Christians share the gospel. During Jesus’ public ministry, he told men to repent and believe the gospel, because the Kingdom of God was near. But repentance is about changing your attitude. When somebody repents, she will change her mind about sin and about Christ, submitting herself to the gospel. It is something that happens internally, in the blink of an eye, and it is the free gift of God. When Christians share the gospel, there is a sense in which we want men to change their mind, knowing that if they do change their mind, it will be a work of God moving on their heart. But why is it that changing one’s mind is so important? We are talking about how individuals arrange things in their own mind and how they make sense of the world. Why is what we believe in the privacy of our mind so important?
One might be inclined to think that believing in works-salvation or a gospel of grace and grace alone might make no difference because it is really just a matter of how you arrange things in your mind. It is something like putting the comma in one place instead of another. Whether you are discussing differing religious beliefs, such as Christianity, Islam, atheism, or different denominational perspectives, such as Calvinism or Arminianism, why does it really matter? Beliefs are something that are private and that occur in the privacy of one’s own mind. Yet the central premise of Christianity is precisely that everybody is born depraved, inclined to sin, and in sharing the gospel, we are striving to change their mind, to change their beliefs. Why is Christianity so concerned about how an individual arranges concepts in their own mind?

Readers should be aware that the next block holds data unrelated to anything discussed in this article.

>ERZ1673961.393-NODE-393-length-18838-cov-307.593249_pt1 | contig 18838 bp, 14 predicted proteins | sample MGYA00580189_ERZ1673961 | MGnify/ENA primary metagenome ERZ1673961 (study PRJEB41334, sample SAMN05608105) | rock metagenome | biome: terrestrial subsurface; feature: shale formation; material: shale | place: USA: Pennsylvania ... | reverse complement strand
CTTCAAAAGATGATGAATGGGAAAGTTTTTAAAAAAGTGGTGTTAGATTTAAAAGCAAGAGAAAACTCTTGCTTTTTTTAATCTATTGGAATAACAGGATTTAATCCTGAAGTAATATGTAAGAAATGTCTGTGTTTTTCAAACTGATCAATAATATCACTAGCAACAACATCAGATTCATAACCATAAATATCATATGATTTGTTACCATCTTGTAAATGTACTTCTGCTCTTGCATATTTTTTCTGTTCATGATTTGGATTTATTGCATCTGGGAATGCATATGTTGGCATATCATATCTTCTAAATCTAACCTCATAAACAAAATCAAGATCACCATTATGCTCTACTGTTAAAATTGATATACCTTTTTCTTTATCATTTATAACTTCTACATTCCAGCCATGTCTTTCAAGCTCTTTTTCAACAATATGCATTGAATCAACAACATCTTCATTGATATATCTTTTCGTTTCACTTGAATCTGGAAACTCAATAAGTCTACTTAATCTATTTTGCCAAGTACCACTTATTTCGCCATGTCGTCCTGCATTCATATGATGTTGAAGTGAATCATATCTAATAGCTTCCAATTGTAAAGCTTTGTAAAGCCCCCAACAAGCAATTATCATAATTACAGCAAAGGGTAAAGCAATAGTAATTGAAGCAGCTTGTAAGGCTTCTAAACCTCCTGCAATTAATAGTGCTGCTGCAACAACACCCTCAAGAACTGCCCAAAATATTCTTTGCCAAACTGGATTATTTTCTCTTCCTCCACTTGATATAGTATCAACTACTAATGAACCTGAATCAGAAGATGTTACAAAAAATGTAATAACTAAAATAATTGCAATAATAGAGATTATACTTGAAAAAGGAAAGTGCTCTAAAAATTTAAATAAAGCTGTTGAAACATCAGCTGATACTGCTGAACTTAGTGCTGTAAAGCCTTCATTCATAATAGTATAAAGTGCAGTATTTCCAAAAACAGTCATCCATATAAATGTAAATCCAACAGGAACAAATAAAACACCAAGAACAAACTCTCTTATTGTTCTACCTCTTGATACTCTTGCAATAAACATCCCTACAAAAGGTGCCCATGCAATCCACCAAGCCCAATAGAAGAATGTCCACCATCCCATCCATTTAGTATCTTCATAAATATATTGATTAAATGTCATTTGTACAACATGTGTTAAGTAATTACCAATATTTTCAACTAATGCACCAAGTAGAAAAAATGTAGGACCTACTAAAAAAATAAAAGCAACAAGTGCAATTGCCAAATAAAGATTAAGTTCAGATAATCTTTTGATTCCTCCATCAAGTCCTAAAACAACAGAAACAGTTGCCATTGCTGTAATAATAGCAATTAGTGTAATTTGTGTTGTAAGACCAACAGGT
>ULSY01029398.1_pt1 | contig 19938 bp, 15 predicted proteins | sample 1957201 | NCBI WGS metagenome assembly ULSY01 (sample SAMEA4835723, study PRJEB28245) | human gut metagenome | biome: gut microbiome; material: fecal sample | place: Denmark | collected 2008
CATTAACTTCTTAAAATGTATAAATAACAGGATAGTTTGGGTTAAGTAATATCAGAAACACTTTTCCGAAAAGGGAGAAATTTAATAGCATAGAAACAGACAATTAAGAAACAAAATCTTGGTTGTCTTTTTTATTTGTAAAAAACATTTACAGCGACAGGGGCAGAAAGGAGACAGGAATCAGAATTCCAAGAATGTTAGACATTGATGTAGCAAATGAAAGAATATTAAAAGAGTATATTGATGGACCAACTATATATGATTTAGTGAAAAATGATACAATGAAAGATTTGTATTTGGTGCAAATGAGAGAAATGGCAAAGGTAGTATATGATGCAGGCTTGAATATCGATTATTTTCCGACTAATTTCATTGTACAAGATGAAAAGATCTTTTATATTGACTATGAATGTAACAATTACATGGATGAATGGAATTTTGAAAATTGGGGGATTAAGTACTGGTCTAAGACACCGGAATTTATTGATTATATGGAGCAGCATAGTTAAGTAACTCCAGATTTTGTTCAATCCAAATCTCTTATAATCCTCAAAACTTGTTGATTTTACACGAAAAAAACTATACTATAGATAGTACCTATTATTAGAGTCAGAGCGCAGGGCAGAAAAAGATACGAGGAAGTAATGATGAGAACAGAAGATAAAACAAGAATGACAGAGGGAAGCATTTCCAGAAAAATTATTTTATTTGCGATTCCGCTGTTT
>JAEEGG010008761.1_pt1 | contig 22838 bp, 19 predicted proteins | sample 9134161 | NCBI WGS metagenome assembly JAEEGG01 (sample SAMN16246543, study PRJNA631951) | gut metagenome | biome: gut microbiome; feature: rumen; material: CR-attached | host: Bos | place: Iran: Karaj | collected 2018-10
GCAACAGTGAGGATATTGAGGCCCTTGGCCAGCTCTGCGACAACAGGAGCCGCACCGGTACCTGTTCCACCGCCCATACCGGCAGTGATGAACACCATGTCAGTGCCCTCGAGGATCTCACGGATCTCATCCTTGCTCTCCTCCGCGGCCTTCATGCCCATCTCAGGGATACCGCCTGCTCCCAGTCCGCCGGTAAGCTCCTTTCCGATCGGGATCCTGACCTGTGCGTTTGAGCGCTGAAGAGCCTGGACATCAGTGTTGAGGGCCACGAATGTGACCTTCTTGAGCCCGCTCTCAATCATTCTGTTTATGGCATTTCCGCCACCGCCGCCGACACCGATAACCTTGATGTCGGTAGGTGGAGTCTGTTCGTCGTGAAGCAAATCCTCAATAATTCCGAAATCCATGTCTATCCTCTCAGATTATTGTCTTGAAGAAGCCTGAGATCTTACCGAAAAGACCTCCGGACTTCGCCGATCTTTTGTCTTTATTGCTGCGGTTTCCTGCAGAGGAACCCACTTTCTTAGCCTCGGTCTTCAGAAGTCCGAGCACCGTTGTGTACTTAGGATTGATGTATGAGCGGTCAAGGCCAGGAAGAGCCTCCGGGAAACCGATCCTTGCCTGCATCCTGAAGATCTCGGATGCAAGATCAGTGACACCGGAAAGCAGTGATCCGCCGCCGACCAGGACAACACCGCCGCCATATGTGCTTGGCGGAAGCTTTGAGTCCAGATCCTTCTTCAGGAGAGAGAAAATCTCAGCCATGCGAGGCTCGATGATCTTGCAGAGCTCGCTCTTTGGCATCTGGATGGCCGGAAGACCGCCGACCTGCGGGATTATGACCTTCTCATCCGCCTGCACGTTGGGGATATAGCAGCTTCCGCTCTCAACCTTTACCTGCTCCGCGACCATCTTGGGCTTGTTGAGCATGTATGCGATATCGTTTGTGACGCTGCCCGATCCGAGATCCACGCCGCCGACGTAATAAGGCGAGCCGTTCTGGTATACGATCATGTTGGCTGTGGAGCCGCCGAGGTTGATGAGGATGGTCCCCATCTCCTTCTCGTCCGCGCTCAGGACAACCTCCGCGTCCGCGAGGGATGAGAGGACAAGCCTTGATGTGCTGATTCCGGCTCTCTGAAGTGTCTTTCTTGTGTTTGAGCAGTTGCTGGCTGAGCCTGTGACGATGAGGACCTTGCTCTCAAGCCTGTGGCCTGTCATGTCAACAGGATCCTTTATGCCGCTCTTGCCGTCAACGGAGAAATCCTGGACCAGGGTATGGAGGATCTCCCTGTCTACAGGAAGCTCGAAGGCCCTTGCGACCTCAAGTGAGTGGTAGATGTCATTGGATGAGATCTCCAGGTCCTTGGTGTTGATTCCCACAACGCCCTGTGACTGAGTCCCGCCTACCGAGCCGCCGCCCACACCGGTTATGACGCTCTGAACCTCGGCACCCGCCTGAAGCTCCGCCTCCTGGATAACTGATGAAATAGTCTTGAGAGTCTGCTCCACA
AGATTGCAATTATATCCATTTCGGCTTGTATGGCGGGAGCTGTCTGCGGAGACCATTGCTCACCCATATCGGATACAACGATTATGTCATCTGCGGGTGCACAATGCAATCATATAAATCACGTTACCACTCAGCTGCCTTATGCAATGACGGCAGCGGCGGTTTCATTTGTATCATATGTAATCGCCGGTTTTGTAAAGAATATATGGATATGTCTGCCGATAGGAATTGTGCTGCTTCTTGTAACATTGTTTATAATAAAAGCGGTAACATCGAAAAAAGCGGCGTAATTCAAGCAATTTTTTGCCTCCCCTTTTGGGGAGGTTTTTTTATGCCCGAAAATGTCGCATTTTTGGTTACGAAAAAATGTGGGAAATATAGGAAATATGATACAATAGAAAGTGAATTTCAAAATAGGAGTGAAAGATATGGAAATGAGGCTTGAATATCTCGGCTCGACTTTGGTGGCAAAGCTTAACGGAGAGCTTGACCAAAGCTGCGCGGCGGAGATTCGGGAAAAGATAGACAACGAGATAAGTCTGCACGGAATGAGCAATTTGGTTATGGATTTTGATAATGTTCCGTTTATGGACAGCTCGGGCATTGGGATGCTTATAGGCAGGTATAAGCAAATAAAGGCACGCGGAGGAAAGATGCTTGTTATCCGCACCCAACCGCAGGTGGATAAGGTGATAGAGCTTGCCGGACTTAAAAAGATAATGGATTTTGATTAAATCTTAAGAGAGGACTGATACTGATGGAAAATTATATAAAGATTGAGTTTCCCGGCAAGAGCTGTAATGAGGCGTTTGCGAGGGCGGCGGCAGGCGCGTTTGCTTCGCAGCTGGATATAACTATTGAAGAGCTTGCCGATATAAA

Beliefs Impact And Define Behavior
While it may be tempting to think that beliefs are something that stay in the privacy of one’s own mind, that is often not the case. There are very few people who do not act on their beliefs in some way. Beliefs will define who you are and how you interact with the world. What an individual believes will define whether they are a liberal or a conservative, a Christian or an atheist and heretical or orthodox. If somebody holds the belief that human beings are mere animals, not made in the image of God, not intrinsically more valuable than a goat, a sheep, or a chicken, then what sort of behavior would you expect to emerge? Moral behavior such as abortion or euthanasia will inevitably abound because all that really matters is one’s own personal freedom.